Powell says Fed will aggressively use QE to fight next recession - 13th Feb 20
PALLADIUM - THIS Is What a Run on the Bank for Precious Metals Looks Like… - 13th Feb 20
Bitcoin: "Is it too late to get in?" Get Answers Now - 13th Feb 20
China Coronavirus Infections Soar by 1/3rd to 60,000, Deaths Jump to 1,367 - 13th Feb 20
Crude Oil Price Action – Like a Coiled Spring Already? - 13th Feb 20
China Under Reporting Coronavirus COVID-19 Infections, Africa and South America Hidden Outbreaks - 12th Feb 20
Will USD X Decline About to Trigger Precious Metals Rally - 12th Feb 20
Copper Market is a Coiled Spring - 12th Feb 20
Dow Theory Stock Market Warning from the Utilities Index - 12th Feb 20
How to Get Virgin Media Engineers to FIX Hub 3.0 Problems and NOT BS Customers - 12th Feb 20
China Under Reporting Coronavirus COVID-19 Infections by 66% Due to Capacity Constraints - 12th Feb 20
Is Coronavirus the Black Swan That Takes Gold To-Da-Moon? - 12th Feb 20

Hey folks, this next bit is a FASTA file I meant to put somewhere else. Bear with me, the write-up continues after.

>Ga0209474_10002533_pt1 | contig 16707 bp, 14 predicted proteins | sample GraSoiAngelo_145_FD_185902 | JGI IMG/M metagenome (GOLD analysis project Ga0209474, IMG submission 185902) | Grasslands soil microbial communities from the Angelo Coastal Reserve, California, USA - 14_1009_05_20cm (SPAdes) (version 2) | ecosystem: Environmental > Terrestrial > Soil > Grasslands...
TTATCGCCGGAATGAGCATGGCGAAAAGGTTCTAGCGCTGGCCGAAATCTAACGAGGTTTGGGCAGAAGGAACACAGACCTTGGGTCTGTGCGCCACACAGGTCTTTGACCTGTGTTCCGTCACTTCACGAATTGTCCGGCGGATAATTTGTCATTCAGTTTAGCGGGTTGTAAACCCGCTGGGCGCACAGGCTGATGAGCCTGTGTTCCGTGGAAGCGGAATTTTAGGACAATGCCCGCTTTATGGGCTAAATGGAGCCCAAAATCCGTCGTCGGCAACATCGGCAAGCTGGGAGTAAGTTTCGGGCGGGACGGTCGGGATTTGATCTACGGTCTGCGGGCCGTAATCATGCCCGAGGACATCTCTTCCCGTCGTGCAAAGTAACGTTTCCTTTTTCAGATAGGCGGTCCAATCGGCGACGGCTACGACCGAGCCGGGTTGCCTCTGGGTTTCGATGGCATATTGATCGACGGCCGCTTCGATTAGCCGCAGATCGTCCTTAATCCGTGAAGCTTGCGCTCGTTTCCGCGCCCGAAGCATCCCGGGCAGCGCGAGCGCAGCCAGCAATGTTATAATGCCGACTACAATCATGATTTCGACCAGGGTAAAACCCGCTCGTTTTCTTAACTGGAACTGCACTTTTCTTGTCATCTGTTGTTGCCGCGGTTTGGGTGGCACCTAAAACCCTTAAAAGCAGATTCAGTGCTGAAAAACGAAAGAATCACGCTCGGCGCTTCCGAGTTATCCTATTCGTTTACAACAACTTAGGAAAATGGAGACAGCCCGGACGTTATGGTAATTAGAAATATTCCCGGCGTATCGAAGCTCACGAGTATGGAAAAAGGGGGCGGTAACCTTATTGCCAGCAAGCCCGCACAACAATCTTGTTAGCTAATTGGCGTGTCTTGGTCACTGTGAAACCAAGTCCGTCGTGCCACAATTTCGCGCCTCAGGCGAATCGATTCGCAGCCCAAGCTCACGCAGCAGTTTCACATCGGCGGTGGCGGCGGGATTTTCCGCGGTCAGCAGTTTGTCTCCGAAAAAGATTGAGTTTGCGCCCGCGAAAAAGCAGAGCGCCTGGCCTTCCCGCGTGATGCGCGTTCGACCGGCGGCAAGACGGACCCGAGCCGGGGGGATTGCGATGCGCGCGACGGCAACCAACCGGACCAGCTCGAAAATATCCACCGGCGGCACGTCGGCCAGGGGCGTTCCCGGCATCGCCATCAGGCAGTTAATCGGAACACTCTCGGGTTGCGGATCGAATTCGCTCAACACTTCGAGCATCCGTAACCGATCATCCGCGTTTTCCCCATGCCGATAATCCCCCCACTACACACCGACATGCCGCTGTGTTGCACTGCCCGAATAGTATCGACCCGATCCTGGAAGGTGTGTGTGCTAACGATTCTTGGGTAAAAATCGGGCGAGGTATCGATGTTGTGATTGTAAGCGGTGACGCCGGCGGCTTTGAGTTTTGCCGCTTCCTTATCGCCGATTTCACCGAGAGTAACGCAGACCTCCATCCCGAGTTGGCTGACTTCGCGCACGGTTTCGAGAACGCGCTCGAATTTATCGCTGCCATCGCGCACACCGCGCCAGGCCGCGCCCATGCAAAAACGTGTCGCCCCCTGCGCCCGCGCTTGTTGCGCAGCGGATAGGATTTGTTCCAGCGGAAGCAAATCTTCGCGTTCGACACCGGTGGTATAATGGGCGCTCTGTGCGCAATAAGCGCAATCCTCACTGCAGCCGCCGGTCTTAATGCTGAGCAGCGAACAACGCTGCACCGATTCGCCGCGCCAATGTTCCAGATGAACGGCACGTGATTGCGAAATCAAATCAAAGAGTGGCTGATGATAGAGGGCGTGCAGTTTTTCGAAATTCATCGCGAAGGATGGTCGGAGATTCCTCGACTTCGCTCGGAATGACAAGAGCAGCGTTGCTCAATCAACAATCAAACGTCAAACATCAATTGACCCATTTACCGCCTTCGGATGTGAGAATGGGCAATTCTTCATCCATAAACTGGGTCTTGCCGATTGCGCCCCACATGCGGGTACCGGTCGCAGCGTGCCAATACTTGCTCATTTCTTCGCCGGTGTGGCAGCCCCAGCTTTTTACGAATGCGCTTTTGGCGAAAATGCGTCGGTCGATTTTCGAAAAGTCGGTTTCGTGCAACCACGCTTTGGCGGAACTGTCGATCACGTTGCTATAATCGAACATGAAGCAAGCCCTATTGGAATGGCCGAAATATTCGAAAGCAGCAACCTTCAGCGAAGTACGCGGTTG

Stock Market 2020 – A Close Look At What To Expect - 12th Feb 20
IBM AI Mega-trend Tech Stocks Investing 2020 - 11th Feb 20
The US Dollar’s Subtle Message for Gold - 11th Feb 20
What All To Do Before Opening A Bank Account For Your Business - 11th Feb 20
How and When to Enter Day Trades & Swing Trade For Maximum Gains - 11th Feb 20
The Great Stock Market Dichotomy - 11th Feb 20
Stock Market Sector Rotation Should Peak Within 60+ Days – Part II - 11th Feb 20
CoronaVirus Pandemic Stocks Bear Market Risk 2020? - Video - 11th Feb 20

Market Oracle FREE Newsletter

Nadeem Walayat Financial Markets Analysiis and Trend Forecasts

Bernanke Sidesteps Economic Crisis Issues